By Yannis Hamilakis, Philip Duke

The editors and individuals to this quantity concentrate on the inherent political nature of archaeology and its effect at the perform of the self-discipline. Pointing to the discipline’s heritage of advancing imperialist, colonialist, and racist goals, they insist that archaeology needs to reconsider its muted expert stance and develop into extra brazenly energetic brokers of switch. The self-discipline isn't approximately an summary “archaeological list” yet approximately dwelling members and groups, whose lives and history be afflicted by the abuse of strength relationships with states and their brokers. basically by way of spotting this energy disparity, and adopting a political ethic for the self-discipline, can archaeology justify its actions. Chapters variety from a critique of conventional moral codes, to examinations of the capitalist motivations and constructions in the self-discipline, to demands an engaged, emancipatory archaeology that improves the lives of the folk with whom archaeologists paintings. an instantaneous problem to the self-discipline, this quantity will galvanize dialogue, confrontation, and suggestion for plenty of within the box.

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Extra info for Archaeology and Capitalism: From Ethics to Politics (One World Archaeology)

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The subsequent debate that this scrutiny has engendered will continue to evolve, as contemporary mores change and as new academic, social and political factors take stage. And it will remain incumbent upon archaeologists to engage in a constant and continuing interrogation of the assumptions that underlie how best to make archaeology a truly ethical and emancipatory practice. The papers in this section introduce the reader to the multi-faceted nature of this interrogation and thus adumbrate the papers that follow.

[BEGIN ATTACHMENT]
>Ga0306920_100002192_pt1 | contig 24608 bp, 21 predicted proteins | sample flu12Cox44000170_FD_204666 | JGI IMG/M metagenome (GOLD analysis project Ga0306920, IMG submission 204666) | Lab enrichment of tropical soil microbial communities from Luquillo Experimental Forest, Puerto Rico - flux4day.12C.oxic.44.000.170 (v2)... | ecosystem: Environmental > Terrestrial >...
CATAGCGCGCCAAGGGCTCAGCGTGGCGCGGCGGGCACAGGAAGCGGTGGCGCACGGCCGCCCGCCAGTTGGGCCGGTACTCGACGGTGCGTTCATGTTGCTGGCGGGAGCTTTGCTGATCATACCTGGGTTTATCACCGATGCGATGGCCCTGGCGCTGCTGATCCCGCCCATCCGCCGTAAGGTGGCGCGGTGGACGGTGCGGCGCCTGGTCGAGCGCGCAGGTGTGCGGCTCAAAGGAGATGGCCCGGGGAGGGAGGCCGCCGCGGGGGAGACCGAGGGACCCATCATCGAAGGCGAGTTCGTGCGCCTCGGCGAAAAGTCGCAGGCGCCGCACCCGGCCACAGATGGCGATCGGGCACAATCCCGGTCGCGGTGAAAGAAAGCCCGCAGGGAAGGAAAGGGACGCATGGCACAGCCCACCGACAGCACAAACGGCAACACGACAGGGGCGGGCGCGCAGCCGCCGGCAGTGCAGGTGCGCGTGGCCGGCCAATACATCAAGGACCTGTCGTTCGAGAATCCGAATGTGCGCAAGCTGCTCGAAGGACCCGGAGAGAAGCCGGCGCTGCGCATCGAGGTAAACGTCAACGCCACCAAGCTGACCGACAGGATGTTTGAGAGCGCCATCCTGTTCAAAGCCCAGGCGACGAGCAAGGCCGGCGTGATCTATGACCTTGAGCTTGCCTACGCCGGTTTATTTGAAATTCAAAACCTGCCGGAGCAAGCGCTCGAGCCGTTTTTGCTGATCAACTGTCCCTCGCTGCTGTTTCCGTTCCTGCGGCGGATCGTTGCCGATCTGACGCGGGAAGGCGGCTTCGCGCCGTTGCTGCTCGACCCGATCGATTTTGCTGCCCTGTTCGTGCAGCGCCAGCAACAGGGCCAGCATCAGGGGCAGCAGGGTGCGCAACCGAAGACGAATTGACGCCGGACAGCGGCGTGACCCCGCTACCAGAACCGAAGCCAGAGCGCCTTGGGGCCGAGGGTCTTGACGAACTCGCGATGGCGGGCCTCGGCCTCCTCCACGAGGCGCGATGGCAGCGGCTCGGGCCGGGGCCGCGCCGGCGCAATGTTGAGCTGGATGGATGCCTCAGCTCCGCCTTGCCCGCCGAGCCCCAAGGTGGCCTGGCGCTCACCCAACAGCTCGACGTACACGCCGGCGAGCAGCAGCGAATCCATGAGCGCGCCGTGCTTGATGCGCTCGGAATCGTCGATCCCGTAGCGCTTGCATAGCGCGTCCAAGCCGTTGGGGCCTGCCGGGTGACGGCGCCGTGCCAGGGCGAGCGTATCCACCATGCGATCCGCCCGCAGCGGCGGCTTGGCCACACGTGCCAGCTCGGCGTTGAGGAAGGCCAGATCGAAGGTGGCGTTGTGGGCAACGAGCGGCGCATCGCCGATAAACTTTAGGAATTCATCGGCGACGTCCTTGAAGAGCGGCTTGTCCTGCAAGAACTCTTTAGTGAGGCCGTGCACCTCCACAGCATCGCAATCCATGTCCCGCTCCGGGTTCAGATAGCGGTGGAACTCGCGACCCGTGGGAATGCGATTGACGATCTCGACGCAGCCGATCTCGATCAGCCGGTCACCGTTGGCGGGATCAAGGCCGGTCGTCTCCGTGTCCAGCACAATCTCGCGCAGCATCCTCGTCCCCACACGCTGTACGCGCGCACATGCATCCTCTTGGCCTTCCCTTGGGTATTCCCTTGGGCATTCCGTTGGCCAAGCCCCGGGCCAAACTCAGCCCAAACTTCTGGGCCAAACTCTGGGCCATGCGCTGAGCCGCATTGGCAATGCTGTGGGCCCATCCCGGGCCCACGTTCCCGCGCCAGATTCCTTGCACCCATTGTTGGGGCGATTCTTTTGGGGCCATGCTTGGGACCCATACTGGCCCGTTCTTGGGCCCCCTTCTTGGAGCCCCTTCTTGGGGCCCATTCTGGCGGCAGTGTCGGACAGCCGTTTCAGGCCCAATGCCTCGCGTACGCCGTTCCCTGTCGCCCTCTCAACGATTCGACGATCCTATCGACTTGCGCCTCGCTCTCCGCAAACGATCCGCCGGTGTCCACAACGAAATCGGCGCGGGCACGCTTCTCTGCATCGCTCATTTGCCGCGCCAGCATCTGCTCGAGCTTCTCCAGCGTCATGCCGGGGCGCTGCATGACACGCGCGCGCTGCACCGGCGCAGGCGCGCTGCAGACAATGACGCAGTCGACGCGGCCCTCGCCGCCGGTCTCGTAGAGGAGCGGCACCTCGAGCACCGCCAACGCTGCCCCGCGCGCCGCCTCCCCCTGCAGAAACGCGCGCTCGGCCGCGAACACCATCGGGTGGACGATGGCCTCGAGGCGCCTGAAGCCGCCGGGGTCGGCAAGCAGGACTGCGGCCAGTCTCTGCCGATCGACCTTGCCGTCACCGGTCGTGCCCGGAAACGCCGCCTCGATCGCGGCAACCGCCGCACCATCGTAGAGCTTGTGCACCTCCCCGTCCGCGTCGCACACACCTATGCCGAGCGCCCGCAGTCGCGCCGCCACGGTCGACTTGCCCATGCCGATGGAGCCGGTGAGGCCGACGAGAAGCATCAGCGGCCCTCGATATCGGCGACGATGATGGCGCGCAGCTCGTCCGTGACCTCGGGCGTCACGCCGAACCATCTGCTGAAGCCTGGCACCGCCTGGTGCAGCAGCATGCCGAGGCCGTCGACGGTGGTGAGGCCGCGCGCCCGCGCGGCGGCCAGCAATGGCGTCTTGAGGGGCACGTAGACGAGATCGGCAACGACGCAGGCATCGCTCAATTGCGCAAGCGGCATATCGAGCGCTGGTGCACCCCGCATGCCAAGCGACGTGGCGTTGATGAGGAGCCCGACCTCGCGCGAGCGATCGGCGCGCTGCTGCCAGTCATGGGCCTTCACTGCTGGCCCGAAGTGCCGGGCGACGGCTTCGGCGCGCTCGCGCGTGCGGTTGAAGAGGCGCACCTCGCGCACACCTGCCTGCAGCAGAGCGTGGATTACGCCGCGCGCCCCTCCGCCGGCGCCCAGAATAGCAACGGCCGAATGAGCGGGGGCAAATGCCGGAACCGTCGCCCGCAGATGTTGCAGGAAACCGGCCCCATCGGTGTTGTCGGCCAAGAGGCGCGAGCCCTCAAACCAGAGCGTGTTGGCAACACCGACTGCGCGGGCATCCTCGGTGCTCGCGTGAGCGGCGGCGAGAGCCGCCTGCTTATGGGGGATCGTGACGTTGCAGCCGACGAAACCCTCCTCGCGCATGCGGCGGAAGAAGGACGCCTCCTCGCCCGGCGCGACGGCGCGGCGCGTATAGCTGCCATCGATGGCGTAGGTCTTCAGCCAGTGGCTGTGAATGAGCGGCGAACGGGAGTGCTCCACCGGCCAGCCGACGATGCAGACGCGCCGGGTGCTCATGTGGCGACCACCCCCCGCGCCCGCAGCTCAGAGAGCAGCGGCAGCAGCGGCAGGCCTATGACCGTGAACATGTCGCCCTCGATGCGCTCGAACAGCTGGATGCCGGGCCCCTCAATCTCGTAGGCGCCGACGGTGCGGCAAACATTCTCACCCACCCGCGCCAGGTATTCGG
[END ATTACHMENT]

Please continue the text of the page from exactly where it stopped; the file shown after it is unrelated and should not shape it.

In cases where repatriation is supported on moral or legal grounds, should supporters of repatriation not use the opportunity to push for greater justice? In the case of Machu Picchu, for example, it is worth asking what kind of rights or economic benefits might be forthcoming to neighboring communities upon the objects’ return, and pushing for such policies in exchange for archaeologists’ support. Peru is not alone in claiming national ownership of cultural objects within its borders, and actively seeking the return of those outside.

It will mean the alliance with like-minded archaeologists against others, as it will also mean the alliance with some broader groups and collectivities against others. As for the definition of social justice, the concept as I employ it here, while relying on the 19th- and 20th-century major social liberation movements with Marxism being the most prominent, also relates to more recent movements fighting for freedom from all forms of exploitation, based on the constant resistance to hegemonic structures and ideologies, from patriarchy, racism and xenophobia to ruthless neo-liberal capitalism.

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